ideally we should at least be at a level 50 or
higher. My depression was due to the lack of the
vitamin D yet I continued the diet for the next two
years and now I am even more depressed because I am
trying to heal my very painful back fractures. If
you are looking to this diet to fix your current
health problems please make small changes first that
may be the biggets culprits to your problems such as
refined/processed foods and sugars along with things
that we may think are healthy but could be causing
intolerences that you weren't aware of such as
gluten. Also, get your vitamin D levels check as the
medical community is finally linking so many
illnesses and symptoms due to deficiencies of this
oh so important vitamin. I wish you all good health
as this it what we are all striving for when we
embark on these diets just please be cautious!
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3.0 out of 5 starsCant agree with everything in this
ByAmazon Customeron September 26, 2008
Format: Paperback|Verified Purchase
This book really didnt hit the mark for me. There is
alot of good information in here but Dr Graham says
some things that I feel are really fanatical and
"out there". And I am already a hot food vegetarian
and extremely open minded against Big Pharma and
Western Medecine/Nutrition.

But he says things such as these:

Vinegar is poisonous for the human body.

Olives are not meant to be consumed as people food.

Juicing veggies such as with a GreenStar or Champion
juicer is harmful because they get digested too
quickly and cause a spike in blood sugar (or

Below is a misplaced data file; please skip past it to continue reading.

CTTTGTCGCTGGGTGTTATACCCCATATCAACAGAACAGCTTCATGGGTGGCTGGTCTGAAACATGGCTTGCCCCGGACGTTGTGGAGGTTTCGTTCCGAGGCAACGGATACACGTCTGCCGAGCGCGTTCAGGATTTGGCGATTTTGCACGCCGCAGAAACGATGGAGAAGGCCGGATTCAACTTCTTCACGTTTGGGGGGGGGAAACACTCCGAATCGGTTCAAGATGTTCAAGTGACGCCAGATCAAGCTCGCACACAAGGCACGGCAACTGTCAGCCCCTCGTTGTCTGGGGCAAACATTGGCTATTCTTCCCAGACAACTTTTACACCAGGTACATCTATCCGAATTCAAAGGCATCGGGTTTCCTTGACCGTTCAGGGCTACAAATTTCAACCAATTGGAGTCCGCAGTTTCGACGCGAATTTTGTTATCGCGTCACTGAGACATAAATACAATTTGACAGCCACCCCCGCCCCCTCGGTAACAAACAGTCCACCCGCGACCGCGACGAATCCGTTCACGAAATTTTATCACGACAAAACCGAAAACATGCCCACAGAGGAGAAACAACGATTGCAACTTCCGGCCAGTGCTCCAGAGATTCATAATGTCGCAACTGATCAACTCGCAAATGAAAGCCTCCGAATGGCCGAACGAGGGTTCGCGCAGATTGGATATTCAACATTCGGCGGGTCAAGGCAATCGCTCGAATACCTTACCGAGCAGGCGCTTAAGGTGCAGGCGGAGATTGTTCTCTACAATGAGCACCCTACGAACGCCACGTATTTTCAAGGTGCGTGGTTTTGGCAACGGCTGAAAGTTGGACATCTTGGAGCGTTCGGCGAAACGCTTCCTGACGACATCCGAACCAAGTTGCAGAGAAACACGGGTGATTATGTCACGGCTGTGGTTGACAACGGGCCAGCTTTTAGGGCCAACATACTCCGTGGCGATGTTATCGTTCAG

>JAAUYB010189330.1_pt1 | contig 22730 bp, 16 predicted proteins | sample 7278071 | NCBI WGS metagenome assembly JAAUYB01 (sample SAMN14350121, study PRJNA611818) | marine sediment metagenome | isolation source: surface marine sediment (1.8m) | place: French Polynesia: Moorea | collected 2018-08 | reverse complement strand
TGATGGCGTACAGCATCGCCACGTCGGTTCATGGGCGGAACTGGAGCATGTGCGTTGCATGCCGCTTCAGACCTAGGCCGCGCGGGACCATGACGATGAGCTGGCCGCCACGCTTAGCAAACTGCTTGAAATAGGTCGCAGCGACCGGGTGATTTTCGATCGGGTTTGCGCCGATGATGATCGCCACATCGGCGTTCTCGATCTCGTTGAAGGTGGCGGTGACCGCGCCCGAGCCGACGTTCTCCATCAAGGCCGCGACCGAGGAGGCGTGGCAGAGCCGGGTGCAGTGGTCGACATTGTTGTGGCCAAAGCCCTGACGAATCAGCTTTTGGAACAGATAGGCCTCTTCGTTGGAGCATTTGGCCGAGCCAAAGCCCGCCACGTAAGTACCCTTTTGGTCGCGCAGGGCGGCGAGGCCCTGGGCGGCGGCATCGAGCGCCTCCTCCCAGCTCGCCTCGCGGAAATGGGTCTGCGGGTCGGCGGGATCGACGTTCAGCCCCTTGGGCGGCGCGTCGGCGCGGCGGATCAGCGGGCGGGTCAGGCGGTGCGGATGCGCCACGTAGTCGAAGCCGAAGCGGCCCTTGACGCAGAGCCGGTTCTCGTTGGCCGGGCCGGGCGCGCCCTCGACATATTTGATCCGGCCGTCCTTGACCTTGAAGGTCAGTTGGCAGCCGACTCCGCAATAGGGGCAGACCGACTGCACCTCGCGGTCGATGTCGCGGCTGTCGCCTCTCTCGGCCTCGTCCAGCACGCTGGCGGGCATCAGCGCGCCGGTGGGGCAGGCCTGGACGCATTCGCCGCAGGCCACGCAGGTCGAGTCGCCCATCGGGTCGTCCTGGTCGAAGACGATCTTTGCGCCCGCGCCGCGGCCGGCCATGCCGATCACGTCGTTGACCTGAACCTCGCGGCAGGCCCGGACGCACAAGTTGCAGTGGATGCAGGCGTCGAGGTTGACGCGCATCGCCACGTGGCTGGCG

something like that).

Even the grains most people think are healthy such
as brown rice, whole wheat bread and so forth should
be excluded from your diet.

You should throw out your entire spice rack and
condiments. (I paraphrased that)

The cellulose in cruciferous veggies such as
brocoli, cauliflower and brussel sprouts is abrasive
while passing thru your intestines. (Thats news to
me as I thought this was the best form of fiber a
human should eat).

Eating more than half of a Haas California avocado
in 1 day will put too much fat in your diet.

But that being said I did read 80% of the book. I
read it with an open mind and did derive benefits
from it. The best thing I learned from it is to quit
buying all those garbage supplements, vitamins and
enzymes from the health food store and instead to
look to mother nature and get these vitamins and
minerals from the whole foods that I eat.

I really wish Dr Graham would substantiate many of
his statements with reference to peer-reviewed
journal or something the way that John Robbins does
in his books.

Look people, I agree you should try to add as many
fruits and greens as possible to your diet but to
exclude beans and bread I think is just too
fanatical. I dont think anyone could adhere to such
a strict regimen of deprivation. And being a skinny
guy already as a hot food vegetarian I would
probably look like that cartoon character "rattle me
bones" if I observed 80/10/10-RV religiously.
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3.0 out of 5 starsMissed the Mark
ByGift Reciepienton August 29, 2008
Format: Paperback
Im a raw vegan and although this book made a lot of
sense to me, I did not feel good eating this way. I
kept reading it and looking for what I might be
doing wrong...but I was following the plan. It's
very rigid and he advocates against eating many